Wed 19 May 2010
Let’s continue our discussion of “Athletics and Alumni Giving Evidence From a Highly Selective Liberal Arts College” pdf by Jessica Holmes, James Meditz and Paul Sommers. Today, my focus is on the claim that hockey success at Middlebury leads to increased alumni donation rate.
Hockey success, when measured by a national or league championship title, is associated with a 7% higher likelihood of giving.
This is either very sloppy or very wrong or both. First, let us start, as suggested by Vicarious ’83, with a simple chart of the data.
The problem is obvious: There has been a significant secular increase in participation rates over these 15 years. Alumni were much more likely to donate in 2004 (47%) then they were in 1990 (34%). Although the rise has not been perfectly monotonic, it has been steady and significant.
Unfortunately, the authors fail to take that increase into account in their statistical analysis. That means that anything — average SAT scores, number of faculty, NCAA hockey wins, Republicans in Congress, e-mail messages sent, gas prices — which is higher post 1995 will be correlated with increased alumni participation even if there is no causal connection.
Second, consider the phrase “national or league championship title.” Here (pdf) is the hockey team’s record. They won a championship title every year from 1995 through 2004, except for 2003. Any comparison of alumni campaign results which distinguishes between hockey championship years and non-championship years is almost identical to a comparison of pre-1995 and post-1995 giving.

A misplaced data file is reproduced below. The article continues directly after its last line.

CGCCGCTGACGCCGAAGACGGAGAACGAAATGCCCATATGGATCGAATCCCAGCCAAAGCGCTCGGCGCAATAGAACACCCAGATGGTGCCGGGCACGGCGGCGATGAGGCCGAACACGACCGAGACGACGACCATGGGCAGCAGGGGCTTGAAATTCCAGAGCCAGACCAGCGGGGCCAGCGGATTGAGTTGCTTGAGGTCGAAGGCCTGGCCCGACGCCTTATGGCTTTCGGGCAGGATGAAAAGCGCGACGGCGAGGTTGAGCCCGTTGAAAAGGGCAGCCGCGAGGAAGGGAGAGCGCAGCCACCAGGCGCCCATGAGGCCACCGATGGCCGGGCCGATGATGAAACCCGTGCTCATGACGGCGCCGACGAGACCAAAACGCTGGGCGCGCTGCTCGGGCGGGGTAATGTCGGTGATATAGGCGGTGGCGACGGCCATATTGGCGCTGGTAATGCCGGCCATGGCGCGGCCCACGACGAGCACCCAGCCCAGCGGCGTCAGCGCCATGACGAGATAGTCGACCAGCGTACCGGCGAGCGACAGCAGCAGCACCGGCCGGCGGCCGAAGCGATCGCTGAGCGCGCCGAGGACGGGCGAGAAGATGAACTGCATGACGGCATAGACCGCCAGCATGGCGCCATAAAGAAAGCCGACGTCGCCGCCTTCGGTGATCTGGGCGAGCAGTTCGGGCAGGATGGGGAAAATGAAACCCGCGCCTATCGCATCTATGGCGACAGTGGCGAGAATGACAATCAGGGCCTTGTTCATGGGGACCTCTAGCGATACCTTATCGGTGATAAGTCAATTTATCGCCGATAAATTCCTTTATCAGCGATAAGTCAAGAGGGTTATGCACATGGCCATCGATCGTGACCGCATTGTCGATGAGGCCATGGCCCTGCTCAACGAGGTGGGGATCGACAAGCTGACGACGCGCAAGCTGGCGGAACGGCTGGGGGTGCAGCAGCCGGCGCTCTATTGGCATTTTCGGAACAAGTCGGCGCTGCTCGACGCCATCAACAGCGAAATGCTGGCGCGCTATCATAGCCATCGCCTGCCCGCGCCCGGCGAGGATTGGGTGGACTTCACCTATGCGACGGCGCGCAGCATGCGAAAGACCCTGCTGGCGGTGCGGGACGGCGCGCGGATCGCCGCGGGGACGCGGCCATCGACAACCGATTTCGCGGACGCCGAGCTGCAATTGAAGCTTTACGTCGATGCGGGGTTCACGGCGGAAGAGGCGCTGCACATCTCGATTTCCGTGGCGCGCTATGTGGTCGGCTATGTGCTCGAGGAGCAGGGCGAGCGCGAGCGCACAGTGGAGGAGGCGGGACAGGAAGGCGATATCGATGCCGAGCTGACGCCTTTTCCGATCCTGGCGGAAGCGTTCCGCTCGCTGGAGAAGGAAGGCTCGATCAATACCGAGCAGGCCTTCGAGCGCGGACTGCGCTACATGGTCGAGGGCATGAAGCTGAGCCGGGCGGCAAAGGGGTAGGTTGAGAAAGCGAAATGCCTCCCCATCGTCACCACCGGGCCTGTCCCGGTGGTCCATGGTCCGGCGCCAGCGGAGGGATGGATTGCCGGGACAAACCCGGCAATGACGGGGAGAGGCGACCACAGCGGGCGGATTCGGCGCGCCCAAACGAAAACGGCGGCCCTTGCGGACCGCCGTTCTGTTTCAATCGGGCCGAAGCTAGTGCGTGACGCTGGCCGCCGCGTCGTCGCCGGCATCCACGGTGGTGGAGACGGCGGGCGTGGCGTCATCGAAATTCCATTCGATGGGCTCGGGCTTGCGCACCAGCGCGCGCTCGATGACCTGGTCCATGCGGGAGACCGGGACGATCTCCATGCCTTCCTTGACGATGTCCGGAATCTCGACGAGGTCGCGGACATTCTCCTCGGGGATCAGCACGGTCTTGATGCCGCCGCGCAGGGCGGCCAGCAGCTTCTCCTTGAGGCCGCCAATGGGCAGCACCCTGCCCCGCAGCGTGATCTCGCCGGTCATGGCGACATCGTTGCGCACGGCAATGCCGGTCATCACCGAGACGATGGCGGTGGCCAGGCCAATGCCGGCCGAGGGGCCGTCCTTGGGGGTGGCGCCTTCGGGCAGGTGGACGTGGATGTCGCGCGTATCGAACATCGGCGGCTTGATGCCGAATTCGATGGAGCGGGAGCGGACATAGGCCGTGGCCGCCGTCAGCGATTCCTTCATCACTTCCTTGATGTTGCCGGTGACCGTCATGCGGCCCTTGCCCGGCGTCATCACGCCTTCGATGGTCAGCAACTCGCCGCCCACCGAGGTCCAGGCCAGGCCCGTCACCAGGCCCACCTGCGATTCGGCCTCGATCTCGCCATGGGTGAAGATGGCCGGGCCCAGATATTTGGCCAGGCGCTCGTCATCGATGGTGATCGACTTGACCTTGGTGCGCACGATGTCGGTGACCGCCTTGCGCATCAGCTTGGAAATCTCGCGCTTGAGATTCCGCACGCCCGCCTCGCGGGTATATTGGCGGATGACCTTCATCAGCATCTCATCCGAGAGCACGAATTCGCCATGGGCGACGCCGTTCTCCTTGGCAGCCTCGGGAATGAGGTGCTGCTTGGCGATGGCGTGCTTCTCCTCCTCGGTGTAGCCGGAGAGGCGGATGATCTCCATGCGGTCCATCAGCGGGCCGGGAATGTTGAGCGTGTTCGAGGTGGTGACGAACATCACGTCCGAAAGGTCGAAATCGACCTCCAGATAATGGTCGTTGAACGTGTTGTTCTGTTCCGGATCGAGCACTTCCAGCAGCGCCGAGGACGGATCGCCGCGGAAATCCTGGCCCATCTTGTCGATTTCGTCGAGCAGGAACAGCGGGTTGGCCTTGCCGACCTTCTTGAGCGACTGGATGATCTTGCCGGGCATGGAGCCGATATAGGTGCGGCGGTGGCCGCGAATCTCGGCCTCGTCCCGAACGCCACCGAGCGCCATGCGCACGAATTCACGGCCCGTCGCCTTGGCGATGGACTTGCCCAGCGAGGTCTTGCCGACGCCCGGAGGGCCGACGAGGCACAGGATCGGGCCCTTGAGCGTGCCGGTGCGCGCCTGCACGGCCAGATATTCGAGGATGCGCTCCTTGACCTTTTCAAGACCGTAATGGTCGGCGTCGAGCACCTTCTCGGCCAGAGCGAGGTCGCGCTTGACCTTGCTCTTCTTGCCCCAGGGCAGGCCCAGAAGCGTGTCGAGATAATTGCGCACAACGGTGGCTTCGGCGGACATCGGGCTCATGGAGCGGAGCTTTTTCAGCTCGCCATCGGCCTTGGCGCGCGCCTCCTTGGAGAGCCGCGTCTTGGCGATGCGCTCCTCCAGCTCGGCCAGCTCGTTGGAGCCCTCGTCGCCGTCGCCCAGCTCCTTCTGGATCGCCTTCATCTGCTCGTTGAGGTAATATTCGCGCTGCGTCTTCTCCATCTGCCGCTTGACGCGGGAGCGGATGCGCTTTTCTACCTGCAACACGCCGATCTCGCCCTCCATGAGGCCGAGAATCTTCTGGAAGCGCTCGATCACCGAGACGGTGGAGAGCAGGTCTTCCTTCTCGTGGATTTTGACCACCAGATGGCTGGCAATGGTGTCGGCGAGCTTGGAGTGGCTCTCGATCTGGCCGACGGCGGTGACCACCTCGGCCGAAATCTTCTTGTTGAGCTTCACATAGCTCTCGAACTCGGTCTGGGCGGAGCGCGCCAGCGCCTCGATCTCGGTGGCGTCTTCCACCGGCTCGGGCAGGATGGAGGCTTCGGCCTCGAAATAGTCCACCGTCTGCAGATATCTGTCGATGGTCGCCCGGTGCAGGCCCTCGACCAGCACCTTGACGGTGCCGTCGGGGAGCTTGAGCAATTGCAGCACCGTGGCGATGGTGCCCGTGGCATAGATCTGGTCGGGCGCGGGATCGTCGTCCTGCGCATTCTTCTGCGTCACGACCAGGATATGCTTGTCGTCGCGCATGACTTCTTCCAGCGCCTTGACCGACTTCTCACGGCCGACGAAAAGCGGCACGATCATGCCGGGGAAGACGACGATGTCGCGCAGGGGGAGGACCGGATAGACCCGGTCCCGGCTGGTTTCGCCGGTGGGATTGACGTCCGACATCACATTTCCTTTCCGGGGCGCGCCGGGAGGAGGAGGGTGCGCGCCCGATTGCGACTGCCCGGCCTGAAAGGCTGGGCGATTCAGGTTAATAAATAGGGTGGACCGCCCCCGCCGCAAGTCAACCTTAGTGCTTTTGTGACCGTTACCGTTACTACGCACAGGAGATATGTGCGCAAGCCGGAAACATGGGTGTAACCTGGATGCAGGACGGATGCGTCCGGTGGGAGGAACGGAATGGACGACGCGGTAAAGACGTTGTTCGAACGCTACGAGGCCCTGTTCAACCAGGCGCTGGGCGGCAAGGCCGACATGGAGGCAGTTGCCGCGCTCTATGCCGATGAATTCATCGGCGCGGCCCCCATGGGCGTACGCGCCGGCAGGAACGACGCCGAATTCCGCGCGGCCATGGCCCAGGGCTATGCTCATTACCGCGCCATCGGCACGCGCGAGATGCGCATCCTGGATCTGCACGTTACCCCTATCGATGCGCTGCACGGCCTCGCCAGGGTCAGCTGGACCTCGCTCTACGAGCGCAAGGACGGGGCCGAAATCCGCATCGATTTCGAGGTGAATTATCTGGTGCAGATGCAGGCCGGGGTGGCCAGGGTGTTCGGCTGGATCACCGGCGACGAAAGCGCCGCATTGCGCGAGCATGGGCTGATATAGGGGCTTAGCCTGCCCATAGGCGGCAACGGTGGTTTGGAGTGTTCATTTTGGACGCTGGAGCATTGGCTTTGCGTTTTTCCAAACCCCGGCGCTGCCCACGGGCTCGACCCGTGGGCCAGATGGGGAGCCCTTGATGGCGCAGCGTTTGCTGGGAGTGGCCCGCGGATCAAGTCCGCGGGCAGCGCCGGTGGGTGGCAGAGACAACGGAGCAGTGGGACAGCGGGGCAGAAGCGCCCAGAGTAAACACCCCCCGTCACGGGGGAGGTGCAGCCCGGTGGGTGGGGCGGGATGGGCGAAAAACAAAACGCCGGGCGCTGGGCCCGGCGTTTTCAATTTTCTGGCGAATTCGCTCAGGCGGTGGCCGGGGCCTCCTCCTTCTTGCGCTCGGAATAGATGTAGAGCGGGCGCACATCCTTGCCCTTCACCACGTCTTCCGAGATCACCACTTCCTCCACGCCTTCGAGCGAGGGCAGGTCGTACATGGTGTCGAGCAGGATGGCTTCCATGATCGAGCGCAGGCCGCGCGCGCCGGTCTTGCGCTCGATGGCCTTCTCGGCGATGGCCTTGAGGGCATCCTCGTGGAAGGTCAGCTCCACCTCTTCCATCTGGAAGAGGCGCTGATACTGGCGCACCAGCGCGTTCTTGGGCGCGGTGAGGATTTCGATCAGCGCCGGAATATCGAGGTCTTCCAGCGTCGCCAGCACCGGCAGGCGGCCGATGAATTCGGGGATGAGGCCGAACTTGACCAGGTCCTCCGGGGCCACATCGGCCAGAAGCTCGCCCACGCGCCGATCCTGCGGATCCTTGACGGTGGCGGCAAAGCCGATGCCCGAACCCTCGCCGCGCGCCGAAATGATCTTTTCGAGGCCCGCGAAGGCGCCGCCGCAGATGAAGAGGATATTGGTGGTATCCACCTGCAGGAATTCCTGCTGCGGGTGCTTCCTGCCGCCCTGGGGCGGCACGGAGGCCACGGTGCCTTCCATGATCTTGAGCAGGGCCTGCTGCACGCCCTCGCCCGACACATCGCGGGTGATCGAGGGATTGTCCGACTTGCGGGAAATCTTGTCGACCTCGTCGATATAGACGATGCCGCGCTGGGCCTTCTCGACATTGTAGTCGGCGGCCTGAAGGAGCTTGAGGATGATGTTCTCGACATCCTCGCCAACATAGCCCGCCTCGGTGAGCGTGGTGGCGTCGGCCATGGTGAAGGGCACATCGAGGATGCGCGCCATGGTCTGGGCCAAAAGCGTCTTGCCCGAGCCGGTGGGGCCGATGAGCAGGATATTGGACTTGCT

In order to do statistics, you need variation. You must have some years when X is true and some when it is false. If X is always true (or if X is perfectly correlated with some other factor that you know is important), then you can’t (easily) tell what effect X has.
Third, even if you view the lack of a championship in 2003 as somehow causally connected to the fall off in donation rate for that year (which I find absurd), you still have to deal with the team’s success. They made the NCAA Semifinals! Is there really a Middlebury alumnus who would have given that year if the team had won two more games but, because they were only one of the 4 best teams in the country, declined to send in a donation? Implausible!
Fourth, note the timing problems. The 2003 semifinal loss occurred on March 21, 2003. Middlebury, like Williams, runs on a fiscal year that ends on June 30. So, by the end of March, the vast majority of fund-raising had already been completed. (I called the Middlebury Alumni Fund and they provided a very rough estimate of more than 75% of the donations received by the end of February.) So, unless alumni had a time machine that told them, when they were donating in December, what the hockey team was going to do 4 months later, the effect is even smaller. Essentially, you have to argue that a large part of the small proportion of alumni that donate after March won’t donate if the hockey team only makes the semi-finals but would have donated if they had won it all. Does anyone believe that?
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